Horse Isle 3: Big Book of Breeds
New Account! Forgot?    
Email: Pass:
Big Book of Breeds
Our Massive Real World Equine Reference!

[ INDEX ] Equine Type: Horse Breed: Salernitano (Sal)   [ PREV ] [ NEXT ]
The Salernitano (also known as 'Salerno') is an endangered Italian saddle breed. It is named after the province of Salerno from where it originated.

Back in the 4th, the Salerno province was already famous for its rich pastures and hospitable climate that made it ideal for breeding horses. The Salernitano itself emerged from crossings made between Oriental and Andalusian horses with native breeds.

In the 17th century, Salernitano horses were primarily used for light transportation, in which they excelled thanks to their impressive speed and endurance. As such, in the second half of the 18th century, some Salernitano horses were selectively bred at a new stud farm at Persano, to improve their performance as racehorses. The result of this breeding program is the Persano breed (see the 'Persano' for more info).

In the 19th century, many Salernitano horses were crossed with Thoroughbreds in order to increase the size of the Salernitano. These improved Salernitano horses became popular as cavalry horses for the Italian army, especially because of the energetic spirit that they inherited from their Thoroughbred ancestors, and because of their innate bravery.

Following World War I, the usage of Salernitano horses in the Italian cavalry declined. On top of that, horse-races also lost their popularity in Italy, and, to make matters worse, mechanization of agriculture and transportation decreased the overall need for horses. Many farmers decided to release their Salernitano horses to the wild, as they had no use for them.

Nevertheless, the Salernitano was saved thanks to a special breeding program, which involved crossing Salernitano horses with Thoroughbreds. This greatly affected their conformation, and improved their athleticism even more.

As the interest in equestrian sports grew, the Salernitano gained once again the interest of Italian breeders, thanks to its talent in show-jumping and steeplechase racing. Furthermore, during the 1950s and 1960s, Salernitano and Salernitano half-bred horses carried their riders to the podium in international jumping competitions, including in the 1956, 1960, 1964, and 1972 Summer Olympics.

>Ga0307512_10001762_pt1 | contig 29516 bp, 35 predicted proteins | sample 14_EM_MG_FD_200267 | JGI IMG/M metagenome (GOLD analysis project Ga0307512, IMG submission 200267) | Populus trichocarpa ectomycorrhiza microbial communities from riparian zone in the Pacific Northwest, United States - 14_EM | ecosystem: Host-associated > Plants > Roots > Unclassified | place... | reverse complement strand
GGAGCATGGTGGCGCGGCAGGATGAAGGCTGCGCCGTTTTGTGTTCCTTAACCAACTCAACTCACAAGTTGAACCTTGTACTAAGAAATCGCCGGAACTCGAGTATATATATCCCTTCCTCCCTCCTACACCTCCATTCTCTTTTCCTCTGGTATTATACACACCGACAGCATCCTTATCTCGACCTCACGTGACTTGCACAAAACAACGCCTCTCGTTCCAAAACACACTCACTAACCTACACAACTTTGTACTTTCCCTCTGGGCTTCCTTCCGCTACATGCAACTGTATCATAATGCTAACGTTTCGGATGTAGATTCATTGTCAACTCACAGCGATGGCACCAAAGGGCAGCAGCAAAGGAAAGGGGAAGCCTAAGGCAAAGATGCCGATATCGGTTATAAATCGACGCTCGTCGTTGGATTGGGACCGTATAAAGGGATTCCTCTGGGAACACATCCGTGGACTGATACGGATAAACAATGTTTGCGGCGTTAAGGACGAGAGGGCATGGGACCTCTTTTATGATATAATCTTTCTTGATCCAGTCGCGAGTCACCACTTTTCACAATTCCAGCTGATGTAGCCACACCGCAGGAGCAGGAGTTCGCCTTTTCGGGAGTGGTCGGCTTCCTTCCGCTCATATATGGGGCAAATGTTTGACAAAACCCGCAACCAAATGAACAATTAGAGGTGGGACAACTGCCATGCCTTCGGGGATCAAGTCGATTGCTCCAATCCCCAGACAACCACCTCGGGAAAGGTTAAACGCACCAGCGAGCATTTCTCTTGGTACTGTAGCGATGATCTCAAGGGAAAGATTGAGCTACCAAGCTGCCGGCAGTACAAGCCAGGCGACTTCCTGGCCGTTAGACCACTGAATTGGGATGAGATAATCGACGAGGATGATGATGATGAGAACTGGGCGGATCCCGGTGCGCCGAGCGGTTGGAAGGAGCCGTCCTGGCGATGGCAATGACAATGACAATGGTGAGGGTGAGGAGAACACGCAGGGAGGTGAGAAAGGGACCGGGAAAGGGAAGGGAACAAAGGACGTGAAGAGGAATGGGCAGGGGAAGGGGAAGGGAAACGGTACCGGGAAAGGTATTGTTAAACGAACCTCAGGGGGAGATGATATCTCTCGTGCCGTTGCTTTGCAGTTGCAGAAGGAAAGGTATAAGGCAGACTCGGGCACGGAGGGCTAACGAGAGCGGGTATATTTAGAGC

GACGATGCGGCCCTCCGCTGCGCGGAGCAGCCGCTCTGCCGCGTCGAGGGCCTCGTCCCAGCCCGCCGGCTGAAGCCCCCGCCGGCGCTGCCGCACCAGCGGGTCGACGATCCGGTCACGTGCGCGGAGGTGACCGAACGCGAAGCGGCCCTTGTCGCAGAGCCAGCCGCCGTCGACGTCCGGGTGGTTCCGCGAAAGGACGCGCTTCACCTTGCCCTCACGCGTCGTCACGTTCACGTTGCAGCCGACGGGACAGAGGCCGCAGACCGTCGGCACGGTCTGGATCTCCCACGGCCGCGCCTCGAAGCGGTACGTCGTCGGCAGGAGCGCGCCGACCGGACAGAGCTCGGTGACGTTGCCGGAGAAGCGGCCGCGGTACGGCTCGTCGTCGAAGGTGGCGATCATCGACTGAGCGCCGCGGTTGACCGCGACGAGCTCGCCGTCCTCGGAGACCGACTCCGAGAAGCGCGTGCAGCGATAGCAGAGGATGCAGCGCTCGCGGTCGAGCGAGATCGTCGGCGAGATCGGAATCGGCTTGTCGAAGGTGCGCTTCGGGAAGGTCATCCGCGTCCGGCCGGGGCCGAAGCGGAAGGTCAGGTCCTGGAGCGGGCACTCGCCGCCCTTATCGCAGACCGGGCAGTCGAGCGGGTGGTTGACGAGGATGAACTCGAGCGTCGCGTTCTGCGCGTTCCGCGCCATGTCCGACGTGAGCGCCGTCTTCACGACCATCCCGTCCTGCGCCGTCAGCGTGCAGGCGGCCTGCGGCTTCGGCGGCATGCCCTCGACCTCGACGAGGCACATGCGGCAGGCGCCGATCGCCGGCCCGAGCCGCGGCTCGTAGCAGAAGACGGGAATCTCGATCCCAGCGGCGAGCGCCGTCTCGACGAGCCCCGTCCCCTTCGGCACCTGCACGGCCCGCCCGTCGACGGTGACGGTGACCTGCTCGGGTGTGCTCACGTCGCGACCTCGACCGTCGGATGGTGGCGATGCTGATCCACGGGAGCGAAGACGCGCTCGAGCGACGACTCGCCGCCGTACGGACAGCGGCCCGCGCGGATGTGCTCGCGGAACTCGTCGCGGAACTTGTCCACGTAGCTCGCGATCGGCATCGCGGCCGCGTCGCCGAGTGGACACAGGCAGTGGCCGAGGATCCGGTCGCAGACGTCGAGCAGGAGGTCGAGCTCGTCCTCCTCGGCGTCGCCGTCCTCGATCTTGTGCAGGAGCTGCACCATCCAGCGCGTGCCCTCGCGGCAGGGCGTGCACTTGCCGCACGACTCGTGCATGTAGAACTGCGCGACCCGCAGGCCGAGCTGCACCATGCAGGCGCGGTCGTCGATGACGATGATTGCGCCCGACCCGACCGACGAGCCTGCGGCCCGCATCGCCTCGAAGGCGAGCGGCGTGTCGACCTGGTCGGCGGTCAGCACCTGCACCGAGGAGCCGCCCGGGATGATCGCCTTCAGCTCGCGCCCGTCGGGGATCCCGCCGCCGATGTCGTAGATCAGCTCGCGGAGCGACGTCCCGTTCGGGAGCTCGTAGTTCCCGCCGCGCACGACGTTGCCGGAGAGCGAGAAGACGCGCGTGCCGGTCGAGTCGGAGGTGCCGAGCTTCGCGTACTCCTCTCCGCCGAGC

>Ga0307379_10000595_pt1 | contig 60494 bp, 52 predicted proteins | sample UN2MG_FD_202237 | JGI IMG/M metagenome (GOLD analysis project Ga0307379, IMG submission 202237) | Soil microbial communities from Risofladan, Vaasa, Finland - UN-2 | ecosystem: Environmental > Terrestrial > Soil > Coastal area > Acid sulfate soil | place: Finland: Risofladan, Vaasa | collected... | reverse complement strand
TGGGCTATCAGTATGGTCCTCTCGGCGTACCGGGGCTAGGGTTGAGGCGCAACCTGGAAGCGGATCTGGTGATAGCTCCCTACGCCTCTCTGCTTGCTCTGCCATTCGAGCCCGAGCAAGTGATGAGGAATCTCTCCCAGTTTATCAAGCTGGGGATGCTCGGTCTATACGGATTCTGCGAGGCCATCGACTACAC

However, as the 20th century progressed, German, Dutch, and Belgian Sport Warmbloods outperformed Salernitano horses. As a result, the Salernitano horses fell from fame, and their numbers dwindled, to such a point that fewer than 100 of them were left by 2015. Today, the purebred Salernitano is an endangered breed in Italy, though there are efforts to save it.

Generally speaking, the conformation of Salernitano horses is similar to that of other European sport breeds. Their profile is straight or slightly convex, their necks are medium or long in length, their withers are very prominent, and their legs are long. That said, Salernitano horses can be slightly heavier, especially in their heads that are long and deep, and their necks that are muscular and thick. Their legs are often slim, but their hooves are solid.

Indeed, Salernitano horses are excellent sport horses, especially thanks to their brave and energetic personality. However, they also tend to have a mind of their own, meaning that they don't always listen to the rider and can be difficult to handle. As such, the Salernitano is often described as a horse that is suitable for experienced riders.

Salernitano horses come in the colors of bay, brown, black chestnut, and grey, though the latter is rarer. Other colors don't exist in this breed, as they are banned from breeding. The coat is always solid, and often has white markings. Salernitano horses stand between 15.3hh and 17.1hh.

[ INDEX ] [ PREV ] [ NEXT ]
BBB Privacy Terms & Cond's Rules Credits Fan Art
Copyright © 2017-2023 Horse Isle